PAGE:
I find it deeply ironic that you of all people, Paul, the author of that most important article of two years ago, “A Failure of Generalship” would find fault with one of our most ablest generals and to be sure one of the first on Afghanistan to finally start talking strategy and not the mind-numbing repetitions of the catechisms of nation building. I have been tempted to have a shot at writing a sequel to your important first essay, but this one would be titled “A Failure of Generalship Version 2: What Population Centric Counterinsurgency and Nation Building has done to the American Army’s General Officer Corps and its Inability to do Strategy.”
As you know Paul, it was not failure at tactics and operations that lost the war for us in Vietnam, but a failure at strategy. So too today do we walk down that same road with dysfunctional strategy in Afghanistan. General Krulak was taking a realistic view of our policy objectives in Afghanistan, he considered alternatives based on a realistic expectation of available resources, then applied a deep knowledge of military experience, and concluded that there are other and better ways to proceed in Afghanistan that still get at our interests there. Yet for once, when we finally have a general officer talking strategy, you chose instead to pummel him for apparently falling out of your cherished “gets it” club of General Officers.
If nothing else Paul, at least you might consider embracing the argument of this great marine General for stirring an important debate ON STRATEGY that is vitally needed.
I agree with Gian that counterinsurgency is “a set of tactics rolled up into a discrete form of military operation.” Counterinsurgency can never be a strategy. It can only be a set of tactics and procedures. If implemented, it must be so within the larger context of a strategy, and that’s what has been lacking for Afghanistan – or so the charge goes. Mark O’Neill makes a few silly claims regarding Gian’s comments, and Schmedlap rather sardonically asks “It appears that Ghazni province is falling to the Taliban. Should we brace for an imminent terrorist attack upon our nation?”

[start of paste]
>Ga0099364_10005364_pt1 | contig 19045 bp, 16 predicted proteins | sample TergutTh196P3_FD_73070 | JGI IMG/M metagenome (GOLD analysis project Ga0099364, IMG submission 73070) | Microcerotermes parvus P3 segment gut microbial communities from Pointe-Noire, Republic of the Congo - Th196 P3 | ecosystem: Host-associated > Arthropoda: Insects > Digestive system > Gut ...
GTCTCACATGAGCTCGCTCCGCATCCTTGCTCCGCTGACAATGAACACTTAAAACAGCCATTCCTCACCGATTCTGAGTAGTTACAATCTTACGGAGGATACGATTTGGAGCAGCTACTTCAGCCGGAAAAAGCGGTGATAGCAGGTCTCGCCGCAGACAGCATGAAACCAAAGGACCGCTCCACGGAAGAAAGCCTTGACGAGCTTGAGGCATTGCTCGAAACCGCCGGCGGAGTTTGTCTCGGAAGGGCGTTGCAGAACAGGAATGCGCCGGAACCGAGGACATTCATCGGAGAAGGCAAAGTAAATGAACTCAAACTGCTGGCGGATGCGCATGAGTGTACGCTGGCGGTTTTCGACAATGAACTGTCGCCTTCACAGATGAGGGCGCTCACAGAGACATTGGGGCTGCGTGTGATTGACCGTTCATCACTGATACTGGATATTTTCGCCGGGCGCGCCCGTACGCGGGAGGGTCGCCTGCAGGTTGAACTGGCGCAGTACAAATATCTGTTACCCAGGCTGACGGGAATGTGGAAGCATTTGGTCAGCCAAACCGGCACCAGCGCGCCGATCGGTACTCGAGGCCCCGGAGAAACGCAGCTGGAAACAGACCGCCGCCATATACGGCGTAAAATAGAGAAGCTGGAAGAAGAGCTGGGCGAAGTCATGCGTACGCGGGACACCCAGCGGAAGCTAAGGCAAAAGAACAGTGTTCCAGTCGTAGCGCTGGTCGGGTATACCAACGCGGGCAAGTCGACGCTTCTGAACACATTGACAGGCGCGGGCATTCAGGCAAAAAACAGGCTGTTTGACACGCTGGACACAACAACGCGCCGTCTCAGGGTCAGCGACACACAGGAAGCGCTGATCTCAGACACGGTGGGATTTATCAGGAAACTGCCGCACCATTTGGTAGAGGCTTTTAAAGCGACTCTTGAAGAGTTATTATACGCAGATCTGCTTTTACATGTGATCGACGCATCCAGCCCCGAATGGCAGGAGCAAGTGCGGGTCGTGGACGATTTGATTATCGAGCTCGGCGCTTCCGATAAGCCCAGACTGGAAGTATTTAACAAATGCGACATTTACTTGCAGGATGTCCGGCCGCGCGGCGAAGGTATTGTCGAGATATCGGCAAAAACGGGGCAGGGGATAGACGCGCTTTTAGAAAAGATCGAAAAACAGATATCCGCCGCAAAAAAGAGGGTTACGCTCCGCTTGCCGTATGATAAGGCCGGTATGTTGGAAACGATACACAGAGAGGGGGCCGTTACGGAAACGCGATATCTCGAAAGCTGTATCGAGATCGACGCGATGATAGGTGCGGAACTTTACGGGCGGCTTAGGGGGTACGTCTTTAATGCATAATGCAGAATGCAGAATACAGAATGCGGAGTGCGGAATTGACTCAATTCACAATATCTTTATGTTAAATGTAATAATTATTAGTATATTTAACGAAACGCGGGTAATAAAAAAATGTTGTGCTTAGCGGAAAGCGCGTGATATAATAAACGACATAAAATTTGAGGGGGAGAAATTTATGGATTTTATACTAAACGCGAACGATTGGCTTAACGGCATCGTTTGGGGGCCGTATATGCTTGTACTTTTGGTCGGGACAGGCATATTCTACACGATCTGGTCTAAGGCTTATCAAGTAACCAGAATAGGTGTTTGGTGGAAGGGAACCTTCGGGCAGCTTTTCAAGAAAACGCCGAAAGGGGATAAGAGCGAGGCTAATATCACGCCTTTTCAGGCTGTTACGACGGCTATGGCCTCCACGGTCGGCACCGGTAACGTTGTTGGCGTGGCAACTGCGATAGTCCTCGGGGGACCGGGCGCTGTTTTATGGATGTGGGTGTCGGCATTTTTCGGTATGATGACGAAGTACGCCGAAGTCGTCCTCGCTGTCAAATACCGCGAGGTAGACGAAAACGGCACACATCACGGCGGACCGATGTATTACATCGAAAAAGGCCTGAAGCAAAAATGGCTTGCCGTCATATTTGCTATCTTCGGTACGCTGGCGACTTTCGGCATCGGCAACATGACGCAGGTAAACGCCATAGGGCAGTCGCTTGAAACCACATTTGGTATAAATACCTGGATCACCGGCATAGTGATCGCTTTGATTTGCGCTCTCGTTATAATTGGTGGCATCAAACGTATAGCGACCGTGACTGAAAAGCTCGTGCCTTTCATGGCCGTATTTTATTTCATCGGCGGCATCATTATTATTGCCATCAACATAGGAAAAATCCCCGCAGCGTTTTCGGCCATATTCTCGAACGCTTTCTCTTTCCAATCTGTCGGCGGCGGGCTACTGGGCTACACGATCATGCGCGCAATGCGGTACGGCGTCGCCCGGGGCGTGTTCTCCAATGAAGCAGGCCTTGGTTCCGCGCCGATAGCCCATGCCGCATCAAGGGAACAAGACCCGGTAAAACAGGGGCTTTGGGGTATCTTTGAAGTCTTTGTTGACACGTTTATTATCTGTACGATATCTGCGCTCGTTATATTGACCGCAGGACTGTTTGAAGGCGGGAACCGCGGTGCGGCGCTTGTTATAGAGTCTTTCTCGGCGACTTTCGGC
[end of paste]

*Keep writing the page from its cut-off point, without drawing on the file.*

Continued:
Yingling the weighs in with a response, which includes this precursor to my own response:
If one rejects the premises that we are threatened by al-Qaeda and have an interest in a stable Afghanistan, then the ‘hunter-killer’ approach is unnecessary. The logical policy prescription for those who hold these views is withdrawal of our forces from Afghanistan.
There have been no attacks on the American homeland since those of 9/11 because al Qaeda and affiliates have been rather busy in both Iraq and Afghanistan. But it’s wrong to say that foreign fighters aren’t being trained or coming to Afghanistan to train and export that violence. The Northern Provinces are even coming back under the sway of the Taliban, and those fighters are transnational. A police officer in the Kunduz Province said ” the Taliban in his region included fighters from Pakistan, Uzbekistan and Russia’s rebel region of Chechnya, adding they were gaining strength across the entire northern belt where Afghanistan borders ex-Soviet Central Asia.”
In fact, Afghanistan is gradually falling back under the control of the Taliban. The International Council on Security and Development recently released this statement.